The other thing that it is possible to do is make it so that the edit button will only display if the logged in user is permitted to edit that object.

In practice, I’m combining multiple display/edit views within one view (for related concepts: for instance Bank account details, Tax File Number and Superannuation details in the one page, but they have seperate models). I have some ideas about a nice way to handle this, but that’s for another post.

There is a project available on bitbucket that demonstrates this: dynamic-form-demo. There is a seperate branch for each solution outlined above.

jQuery dynamic forms

Some javascript, currently using jQuery, that will convert a form into an ajax form.

First up, a shim to enable FormData for non-compliant browsers. Based on formdata.js, but with some changes. Man, callback based code is a bitch when all you need to do is get some value, and have to work around that.

(function(w, $) {
  // Don't override if it is native.
  if (w.FormData)
    return;
      
  function FormData(form) {
    var fd = this;
    this.fake = true;
    this.boundary = "--------FormData" + Math.random();
    this._fields = [];
    this.contentType = 'multipart/form-data; boundary=' + this.boundary;
          
    if (form) {
      var $form = $(form);
      $.each($form.serializeArray(), function(i, obj){
        fd.append(obj.name, obj.value);
      });
      $form.find('[type=file]').each(function(i, file) {
        fd.append(file.name, file.files[0]);
      });
    }
  }
    
  // A listener to automatically add the binary version of the data. This may suck.
  $('[type=file]').change(function updateData(change) {
    var reader = new FileReader();
    reader.onload = function(load) {
      $(change.target.files[0]).data('binary-file-data', load.target.result);
    }
    reader.readAsBinaryString(change.target.files[0]);
  });
    
  // The interface FormData provides...
  FormData.prototype.append = function(key, value) {
    this._fields.push([key, value]);
  }
    
  // But, we will actually look more like a string to XMLHttpRequest.
  FormData.prototype.toString = function() {
    var boundary = this.boundary;
    var body = '';
    $.each(this._fields, function(i, field) {
      body += '--' + boundary + '\r\n';
      if (field[1].name) {
        var file = field[1];
        body += "Content-Disposition: form-data; name=\""+ field[0] +"\"; filename=\""+ file.name +"\"\r\n";
        body += "Content-Type: "+ file.type +"\r\n\r\n";
        body += $(file).data('binary-file-data') + "\r\n";
      } else {
        body += "Content-Disposition: form-data; name=\""+ field[0] +"\";\r\n\r\n";
        body += field[1] + "\r\n";
      }
    });
          
    body += "--" + boundary +"--";
    return body;
  }
  w.FormData = FormData;
})(window, jQuery);

Now, for the jQuery code. This will override the submit event on all forms. If there are any <input type=file> elements, then it will use a FormData object, else it will just .serialize() the object. The response will override the .html() content of the form, but not the form itself.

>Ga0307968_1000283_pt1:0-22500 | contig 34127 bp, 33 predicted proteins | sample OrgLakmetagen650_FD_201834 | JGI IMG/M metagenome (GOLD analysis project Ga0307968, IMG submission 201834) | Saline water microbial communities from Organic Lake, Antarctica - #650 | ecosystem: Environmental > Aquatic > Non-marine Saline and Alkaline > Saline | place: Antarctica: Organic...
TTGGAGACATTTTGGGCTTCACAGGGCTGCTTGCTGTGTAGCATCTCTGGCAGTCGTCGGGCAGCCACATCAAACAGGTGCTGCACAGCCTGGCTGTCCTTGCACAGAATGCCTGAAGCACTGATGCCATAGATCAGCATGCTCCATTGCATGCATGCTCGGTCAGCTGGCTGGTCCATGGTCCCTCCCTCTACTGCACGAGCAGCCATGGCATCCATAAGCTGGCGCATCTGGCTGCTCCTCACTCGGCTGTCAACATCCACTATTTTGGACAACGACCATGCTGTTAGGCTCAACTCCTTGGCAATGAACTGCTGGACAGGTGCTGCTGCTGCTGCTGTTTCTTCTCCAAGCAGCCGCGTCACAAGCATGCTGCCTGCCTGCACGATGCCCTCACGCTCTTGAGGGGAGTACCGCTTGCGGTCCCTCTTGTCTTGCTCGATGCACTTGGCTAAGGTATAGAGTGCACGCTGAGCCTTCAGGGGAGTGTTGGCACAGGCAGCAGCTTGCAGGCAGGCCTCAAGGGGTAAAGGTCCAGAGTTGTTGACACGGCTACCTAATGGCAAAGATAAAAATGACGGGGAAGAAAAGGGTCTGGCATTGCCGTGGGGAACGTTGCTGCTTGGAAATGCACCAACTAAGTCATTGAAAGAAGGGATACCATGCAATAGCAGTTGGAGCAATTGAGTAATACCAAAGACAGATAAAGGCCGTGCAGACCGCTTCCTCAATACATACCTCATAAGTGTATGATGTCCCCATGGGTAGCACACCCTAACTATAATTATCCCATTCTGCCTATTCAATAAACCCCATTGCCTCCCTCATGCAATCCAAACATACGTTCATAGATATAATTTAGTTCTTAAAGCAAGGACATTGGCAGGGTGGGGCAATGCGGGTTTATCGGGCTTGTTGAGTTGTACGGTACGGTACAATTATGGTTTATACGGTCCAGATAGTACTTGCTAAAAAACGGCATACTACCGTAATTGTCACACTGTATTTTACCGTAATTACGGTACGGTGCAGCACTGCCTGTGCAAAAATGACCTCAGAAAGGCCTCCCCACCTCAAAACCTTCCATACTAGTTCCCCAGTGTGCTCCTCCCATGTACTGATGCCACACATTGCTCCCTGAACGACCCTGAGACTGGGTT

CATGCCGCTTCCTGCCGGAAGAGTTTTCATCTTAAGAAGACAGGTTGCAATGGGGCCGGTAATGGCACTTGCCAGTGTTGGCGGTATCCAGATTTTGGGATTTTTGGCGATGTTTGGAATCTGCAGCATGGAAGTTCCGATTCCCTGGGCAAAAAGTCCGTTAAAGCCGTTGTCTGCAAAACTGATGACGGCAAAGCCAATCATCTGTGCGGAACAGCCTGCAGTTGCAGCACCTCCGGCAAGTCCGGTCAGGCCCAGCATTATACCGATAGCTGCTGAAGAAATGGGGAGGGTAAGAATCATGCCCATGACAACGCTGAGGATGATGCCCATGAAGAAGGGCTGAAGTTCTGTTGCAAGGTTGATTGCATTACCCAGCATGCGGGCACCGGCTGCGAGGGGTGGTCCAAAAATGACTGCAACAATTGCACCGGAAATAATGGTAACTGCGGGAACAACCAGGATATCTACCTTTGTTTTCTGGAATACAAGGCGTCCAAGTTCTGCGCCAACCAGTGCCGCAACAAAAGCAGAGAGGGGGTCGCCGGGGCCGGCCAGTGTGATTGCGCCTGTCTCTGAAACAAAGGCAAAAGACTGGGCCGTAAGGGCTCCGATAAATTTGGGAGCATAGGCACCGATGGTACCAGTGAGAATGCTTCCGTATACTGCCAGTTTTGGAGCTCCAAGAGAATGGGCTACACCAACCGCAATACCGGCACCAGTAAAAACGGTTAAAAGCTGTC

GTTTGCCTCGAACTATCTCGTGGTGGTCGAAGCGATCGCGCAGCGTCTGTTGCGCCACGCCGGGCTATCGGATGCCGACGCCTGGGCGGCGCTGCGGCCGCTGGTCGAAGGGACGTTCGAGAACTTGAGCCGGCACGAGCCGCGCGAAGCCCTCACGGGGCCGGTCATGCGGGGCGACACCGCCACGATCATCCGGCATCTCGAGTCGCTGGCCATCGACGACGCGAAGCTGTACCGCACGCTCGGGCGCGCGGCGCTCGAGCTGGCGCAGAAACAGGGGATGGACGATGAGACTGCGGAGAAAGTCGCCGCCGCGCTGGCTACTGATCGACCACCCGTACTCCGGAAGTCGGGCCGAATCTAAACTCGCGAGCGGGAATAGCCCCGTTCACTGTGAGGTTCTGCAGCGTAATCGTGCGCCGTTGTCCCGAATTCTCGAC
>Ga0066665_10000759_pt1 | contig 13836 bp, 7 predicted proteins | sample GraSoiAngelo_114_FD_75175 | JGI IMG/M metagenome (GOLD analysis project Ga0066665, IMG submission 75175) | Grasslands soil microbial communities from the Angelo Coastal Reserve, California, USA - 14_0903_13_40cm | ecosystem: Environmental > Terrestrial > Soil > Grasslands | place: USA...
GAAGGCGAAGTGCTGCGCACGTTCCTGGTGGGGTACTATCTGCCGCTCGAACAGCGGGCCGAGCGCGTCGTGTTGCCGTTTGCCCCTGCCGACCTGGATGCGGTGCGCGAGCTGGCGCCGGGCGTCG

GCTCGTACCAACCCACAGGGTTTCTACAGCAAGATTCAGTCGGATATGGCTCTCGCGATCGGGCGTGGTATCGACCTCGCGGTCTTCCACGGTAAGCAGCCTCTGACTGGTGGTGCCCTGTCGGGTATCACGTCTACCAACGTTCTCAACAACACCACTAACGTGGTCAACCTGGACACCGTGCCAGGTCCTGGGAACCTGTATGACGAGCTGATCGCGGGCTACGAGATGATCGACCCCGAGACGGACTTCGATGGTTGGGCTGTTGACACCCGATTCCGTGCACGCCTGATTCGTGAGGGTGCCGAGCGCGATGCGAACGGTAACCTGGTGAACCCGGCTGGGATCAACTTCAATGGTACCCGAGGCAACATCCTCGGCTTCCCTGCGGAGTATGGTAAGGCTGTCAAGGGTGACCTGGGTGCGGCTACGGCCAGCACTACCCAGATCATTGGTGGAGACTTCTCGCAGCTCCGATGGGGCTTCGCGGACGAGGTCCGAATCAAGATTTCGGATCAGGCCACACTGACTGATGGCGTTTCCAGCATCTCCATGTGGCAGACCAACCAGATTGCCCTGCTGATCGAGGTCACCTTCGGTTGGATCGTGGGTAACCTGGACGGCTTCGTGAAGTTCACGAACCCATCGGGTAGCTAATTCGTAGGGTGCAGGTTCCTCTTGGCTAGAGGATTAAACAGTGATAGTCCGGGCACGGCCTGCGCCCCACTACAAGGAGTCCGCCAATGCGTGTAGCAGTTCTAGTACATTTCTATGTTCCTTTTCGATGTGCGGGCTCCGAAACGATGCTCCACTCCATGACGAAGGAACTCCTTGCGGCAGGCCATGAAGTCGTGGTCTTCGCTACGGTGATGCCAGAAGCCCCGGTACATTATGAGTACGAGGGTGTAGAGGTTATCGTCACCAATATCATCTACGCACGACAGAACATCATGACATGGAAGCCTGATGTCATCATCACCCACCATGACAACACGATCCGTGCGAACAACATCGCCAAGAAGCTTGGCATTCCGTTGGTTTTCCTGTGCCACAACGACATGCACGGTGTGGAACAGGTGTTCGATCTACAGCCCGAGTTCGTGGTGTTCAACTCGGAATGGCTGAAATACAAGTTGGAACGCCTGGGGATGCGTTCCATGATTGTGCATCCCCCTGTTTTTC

$('form').submit(function(evt) {
  evt.preventDefault();
  var form = evt.target, $form = $(form), data;
  var options = {
    cache: false,
    type: form.method,
    url: form.action,
    done: function(data) {
      $form.html(data);
    },
    fail: function(xhr, status, error) {
      console.log(status, error, xhr);
    }
  };
    
  if ($form.find('[type=file]').length) {
    data = new FormData(form);
    // Native FormData objects set this automatically (how???), but we need to manually do it.
    options.contentType = data.contentType || false;
    options.processData = false;
  } else {
    data = $form.serialize();
  }
  options.data = data;
  $.ajax(options);
});

jQuery long-poll for CouchDB changes.

I spent a bit of time this weekend playing with CouchDB. I think I have almost figured out how to do some stuff that had been bugging me. Coming to a document-based store after so much time and effort on relational DBMS does mean you really need to approach things from a different direction.

Our project is basically a multi-tenanted hosted application. Each customer has their own data, and within a relational model you basically have a field in each table that references the customer the data belongs to. Either that, or you have a seperate database and installation per-customer, but that doesn’t scale well on a system like ours that get intermittent use throughout the week.

I’m going to talk more about CouchDB and segmenting the data later, but the best solution is to have a single database per-customer. This makes more sense when you know how CouchDB works: a CouchDB database is a container for documents. Grouping these by customer means you can easily replicate one customer’s data, or move it to a different node.

One really nice feature of CouchDB is the changes feed. From this, you can subscribe to all of the changes that occur in a database, and this could be filtered (so a user would only be notified of changes to documents that they have read-access on, for instance).

This could potentially solve lots of problems that we have with different users from the same company working on the same roster at the same time, and those changes automatically appearing in everyone’s browser.

There are three types of change feeds that are interesting:

  1. The list of changes since I last checked (I send in a sequence number).
  2. The same, but handled using long-polling (I keep the request open until a change occurs).
  3. A continuous polling approach, where changes are sent to my open connection as they occur.